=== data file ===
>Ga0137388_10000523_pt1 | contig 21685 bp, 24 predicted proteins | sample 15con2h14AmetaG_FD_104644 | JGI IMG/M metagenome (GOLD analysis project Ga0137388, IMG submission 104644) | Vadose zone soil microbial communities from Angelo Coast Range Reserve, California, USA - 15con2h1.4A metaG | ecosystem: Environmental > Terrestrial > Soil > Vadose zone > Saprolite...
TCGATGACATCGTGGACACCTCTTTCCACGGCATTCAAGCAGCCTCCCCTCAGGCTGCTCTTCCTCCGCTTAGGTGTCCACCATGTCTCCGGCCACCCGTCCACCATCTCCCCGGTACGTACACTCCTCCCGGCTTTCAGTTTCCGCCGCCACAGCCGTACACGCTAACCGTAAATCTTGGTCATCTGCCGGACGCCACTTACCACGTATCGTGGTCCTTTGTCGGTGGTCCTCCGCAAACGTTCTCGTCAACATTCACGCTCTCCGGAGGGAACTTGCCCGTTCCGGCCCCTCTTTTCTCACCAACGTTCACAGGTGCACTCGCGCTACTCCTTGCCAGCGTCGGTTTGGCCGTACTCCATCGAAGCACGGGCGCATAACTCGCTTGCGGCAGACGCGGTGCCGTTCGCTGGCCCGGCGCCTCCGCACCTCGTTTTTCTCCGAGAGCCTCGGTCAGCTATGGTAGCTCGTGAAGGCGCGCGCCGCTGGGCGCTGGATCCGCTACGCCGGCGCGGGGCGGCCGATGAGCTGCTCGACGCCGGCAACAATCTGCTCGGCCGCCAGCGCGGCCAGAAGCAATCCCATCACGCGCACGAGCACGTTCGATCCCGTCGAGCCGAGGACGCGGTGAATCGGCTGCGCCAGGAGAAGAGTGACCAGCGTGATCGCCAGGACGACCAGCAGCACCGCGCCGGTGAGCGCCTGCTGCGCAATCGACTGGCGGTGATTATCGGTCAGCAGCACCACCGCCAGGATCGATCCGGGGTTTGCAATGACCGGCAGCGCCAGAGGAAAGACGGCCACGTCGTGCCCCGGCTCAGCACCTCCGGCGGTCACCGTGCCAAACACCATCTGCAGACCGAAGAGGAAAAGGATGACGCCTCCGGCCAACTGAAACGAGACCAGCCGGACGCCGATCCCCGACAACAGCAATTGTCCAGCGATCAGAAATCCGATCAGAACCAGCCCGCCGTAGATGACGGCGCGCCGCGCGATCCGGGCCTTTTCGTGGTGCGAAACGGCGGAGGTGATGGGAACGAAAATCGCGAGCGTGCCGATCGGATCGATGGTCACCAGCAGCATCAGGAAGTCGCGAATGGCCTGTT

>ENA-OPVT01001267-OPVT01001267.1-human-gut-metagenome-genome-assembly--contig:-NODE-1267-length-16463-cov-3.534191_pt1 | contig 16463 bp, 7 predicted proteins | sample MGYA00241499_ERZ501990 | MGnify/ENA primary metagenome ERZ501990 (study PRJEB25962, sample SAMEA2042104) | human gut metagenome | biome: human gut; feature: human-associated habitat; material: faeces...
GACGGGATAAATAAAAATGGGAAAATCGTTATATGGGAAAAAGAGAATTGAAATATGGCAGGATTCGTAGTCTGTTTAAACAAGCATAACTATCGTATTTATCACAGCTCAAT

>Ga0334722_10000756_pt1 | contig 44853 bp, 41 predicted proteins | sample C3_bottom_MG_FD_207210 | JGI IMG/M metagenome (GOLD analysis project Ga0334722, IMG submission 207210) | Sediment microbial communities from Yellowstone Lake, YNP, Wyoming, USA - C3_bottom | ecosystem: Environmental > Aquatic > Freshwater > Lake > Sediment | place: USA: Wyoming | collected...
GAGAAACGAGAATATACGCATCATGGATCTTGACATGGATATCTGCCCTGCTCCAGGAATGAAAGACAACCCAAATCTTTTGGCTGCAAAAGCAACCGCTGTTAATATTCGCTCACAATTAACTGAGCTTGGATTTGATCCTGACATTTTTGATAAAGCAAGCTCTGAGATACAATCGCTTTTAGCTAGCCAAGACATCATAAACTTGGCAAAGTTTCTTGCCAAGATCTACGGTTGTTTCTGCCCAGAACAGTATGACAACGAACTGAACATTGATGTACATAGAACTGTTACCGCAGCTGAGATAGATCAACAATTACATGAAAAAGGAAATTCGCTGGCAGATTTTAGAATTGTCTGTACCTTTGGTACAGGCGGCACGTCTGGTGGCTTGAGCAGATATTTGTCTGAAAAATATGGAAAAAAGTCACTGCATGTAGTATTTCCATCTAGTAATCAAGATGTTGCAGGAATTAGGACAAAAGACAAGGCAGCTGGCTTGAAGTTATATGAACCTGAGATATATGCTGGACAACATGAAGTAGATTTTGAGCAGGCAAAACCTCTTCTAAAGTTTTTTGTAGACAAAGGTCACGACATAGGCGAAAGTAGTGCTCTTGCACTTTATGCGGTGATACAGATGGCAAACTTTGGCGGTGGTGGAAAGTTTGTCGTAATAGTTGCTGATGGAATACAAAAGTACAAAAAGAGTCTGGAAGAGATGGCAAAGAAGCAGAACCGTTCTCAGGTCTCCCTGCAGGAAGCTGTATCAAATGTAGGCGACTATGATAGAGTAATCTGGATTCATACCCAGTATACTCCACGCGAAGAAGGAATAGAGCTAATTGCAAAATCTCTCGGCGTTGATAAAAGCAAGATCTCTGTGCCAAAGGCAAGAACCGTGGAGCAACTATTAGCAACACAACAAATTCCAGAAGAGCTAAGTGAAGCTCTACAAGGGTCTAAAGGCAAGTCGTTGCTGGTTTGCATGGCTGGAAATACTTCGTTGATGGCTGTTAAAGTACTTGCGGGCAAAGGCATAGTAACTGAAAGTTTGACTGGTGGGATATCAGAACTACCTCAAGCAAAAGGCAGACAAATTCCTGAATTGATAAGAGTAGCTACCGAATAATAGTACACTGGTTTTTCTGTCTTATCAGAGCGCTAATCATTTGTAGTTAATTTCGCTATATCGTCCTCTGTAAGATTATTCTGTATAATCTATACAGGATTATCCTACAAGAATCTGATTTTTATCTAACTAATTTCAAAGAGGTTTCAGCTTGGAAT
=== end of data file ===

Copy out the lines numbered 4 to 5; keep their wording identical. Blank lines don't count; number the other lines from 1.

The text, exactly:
GACGGGATAAATAAAAATGGGAAAATCGTTATATGGGAAAAAGAGAATTGAAATATGGCAGGATTCGTAGTCTGTTTAAACAAGCATAACTATCGTATTTATCACAGCTCAAT

>Ga0334722_10000756_pt1 | contig 44853 bp, 41 predicted proteins | sample C3_bottom_MG_FD_207210 | JGI IMG/M metagenome (GOLD analysis project Ga0334722, IMG submission 207210) | Sediment microbial communities from Yellowstone Lake, YNP, Wyoming, USA - C3_bottom | ecosystem: Environmental > Aquatic > Freshwater > Lake > Sediment | place: USA: Wyoming | collected...